After about 15m2, you start to see streaks due to that dirty pad and must stop and wash it. And edge mopping is abysmal.

Mop efficiency ranges from don’t bother (most) to a maintenance mop. As long as you realise there is no way a static pad mop can clean off dried milk or spilt coffee, we have done our job. The most effective mop to date is a rotating mop head that fits on the LG stick Vac A9.

Some are coming with vibrating plates – we hope to review these soon.


All require a high level of maintenance both after each use and regularly.


While robot vacuums or mops should have a low privacy risk, we suggest carefully reading the Privacy Policy and Terms and Conditions you must agree to before using any product.

All collect some personal information when you sign up to enable the company to target its own and third-party advertising to owners.

All robovac collect:

If it asks for more information or more permissions in the app, forget it.

Fit for price or purpose?

Remember my sister-in-law loves her cheapie Aldi? Well, it is a first-generation Ecovacs 600 that randomly navigates – bumps into things. But to her, at under $200, it works on a predominately open space. She has long ago given up on the promise of more because the cheapest 2020 Ecovacs T8 AIVI with LiDAR is about $999. That is what she needs.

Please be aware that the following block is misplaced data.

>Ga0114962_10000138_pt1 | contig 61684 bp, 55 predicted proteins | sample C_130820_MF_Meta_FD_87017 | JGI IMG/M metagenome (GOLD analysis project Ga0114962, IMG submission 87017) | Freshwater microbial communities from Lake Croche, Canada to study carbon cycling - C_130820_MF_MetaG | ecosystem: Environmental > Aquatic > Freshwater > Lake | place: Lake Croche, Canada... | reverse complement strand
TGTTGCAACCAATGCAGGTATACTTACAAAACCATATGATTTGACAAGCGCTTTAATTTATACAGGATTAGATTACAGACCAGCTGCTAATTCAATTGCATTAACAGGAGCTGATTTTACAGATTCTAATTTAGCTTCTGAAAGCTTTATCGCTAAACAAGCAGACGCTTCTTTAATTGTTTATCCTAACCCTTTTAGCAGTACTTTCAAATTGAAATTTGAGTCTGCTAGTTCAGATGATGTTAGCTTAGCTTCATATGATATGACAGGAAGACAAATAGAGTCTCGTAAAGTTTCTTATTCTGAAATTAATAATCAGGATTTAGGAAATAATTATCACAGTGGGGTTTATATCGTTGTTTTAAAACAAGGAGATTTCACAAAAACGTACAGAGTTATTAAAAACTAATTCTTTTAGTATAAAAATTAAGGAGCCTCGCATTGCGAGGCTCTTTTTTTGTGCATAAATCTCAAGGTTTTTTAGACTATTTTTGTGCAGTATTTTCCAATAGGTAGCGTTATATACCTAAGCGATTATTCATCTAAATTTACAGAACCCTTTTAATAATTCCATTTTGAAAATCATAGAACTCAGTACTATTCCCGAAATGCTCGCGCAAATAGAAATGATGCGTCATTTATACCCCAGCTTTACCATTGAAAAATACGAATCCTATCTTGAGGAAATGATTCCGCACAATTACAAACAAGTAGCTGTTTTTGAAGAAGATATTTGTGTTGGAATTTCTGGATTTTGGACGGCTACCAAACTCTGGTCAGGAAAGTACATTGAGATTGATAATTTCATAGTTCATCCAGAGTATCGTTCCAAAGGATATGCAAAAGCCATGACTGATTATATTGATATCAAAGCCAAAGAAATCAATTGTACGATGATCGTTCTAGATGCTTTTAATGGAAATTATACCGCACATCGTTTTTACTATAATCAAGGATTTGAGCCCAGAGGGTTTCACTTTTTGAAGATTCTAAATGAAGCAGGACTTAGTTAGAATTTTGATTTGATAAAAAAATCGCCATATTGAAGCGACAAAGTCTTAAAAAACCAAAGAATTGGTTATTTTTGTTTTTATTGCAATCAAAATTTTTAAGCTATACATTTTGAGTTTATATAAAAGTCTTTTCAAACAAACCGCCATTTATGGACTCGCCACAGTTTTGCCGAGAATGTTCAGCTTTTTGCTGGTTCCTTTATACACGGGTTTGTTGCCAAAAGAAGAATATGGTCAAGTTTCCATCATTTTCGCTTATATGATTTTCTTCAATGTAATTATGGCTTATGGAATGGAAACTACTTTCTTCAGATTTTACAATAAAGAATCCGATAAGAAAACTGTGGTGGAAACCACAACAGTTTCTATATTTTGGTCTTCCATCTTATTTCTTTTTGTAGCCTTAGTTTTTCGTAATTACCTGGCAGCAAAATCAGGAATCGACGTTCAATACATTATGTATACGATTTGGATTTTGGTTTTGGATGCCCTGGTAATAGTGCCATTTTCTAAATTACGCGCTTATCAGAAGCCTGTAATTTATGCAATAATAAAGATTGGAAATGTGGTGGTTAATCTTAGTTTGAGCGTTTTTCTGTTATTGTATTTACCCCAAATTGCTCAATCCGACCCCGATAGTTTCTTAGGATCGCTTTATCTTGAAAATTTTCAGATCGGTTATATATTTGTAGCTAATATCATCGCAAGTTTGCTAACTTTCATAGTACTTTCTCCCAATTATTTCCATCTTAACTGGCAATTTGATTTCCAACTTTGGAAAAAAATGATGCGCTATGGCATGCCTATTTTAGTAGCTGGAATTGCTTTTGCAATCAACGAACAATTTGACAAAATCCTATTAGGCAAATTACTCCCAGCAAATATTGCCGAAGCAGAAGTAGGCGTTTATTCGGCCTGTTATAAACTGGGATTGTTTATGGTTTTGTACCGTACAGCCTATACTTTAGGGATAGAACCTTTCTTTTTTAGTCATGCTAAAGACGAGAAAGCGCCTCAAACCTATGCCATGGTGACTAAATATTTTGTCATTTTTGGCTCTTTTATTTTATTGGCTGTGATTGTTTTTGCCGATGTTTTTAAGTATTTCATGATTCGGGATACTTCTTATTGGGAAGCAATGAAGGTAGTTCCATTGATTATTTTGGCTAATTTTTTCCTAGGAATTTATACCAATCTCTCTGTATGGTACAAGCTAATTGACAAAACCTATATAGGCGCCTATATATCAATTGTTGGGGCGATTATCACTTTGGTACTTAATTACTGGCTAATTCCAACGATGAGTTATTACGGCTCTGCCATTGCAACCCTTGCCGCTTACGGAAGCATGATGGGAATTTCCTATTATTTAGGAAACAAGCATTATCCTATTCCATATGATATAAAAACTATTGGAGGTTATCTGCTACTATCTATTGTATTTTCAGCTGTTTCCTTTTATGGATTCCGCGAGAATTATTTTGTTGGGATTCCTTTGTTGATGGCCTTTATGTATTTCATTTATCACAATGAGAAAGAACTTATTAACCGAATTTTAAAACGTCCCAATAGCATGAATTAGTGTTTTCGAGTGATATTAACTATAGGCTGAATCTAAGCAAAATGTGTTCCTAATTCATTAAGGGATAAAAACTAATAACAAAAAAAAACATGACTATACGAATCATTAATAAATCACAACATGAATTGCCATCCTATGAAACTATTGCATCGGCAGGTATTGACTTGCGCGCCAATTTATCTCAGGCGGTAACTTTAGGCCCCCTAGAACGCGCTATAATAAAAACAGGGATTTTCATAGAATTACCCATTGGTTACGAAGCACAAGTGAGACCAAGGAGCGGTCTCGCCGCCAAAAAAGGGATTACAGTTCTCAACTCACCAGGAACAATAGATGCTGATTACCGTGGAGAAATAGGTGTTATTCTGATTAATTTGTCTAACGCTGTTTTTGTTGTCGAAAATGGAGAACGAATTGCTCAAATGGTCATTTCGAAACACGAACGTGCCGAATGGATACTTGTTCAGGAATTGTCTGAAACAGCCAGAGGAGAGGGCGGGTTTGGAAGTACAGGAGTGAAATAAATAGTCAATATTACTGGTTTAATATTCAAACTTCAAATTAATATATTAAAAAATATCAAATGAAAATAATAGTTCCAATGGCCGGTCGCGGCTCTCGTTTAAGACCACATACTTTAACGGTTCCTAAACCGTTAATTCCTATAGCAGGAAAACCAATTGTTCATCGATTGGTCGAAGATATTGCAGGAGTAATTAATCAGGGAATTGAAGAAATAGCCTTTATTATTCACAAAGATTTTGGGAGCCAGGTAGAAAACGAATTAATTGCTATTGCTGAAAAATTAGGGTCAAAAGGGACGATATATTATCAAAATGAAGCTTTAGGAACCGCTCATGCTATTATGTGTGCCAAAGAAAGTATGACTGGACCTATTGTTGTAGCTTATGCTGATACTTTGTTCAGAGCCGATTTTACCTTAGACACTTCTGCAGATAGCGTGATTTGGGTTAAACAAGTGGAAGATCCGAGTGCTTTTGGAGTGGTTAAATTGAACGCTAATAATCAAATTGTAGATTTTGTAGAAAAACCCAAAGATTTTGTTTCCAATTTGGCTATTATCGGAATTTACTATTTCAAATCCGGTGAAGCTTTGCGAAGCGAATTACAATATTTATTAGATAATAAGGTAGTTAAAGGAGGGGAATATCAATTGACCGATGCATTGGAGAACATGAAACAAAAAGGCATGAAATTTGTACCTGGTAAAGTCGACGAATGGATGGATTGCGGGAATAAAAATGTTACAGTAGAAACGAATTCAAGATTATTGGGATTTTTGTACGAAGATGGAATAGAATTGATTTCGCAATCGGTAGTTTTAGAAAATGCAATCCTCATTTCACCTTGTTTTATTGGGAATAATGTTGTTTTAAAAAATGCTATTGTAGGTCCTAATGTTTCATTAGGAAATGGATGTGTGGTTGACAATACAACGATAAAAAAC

GadgetGuy take

Perhaps you should have read this first.

Every time we test a robovac, we run a late model Dyson V-series and/or LG A9 over the same area and pick up 200-400ml of detritus Robbie left behind. It is not just from the edges (which most robots can’t get to) but in particular carpets.

The same goes with robomops. Even after a double pass, we can run a disposable on-use floor pad over the same area, and it is filthy. Mind you; we put elbow grease into a stick mop.

Golden rules on how to choose robot vacuums and mops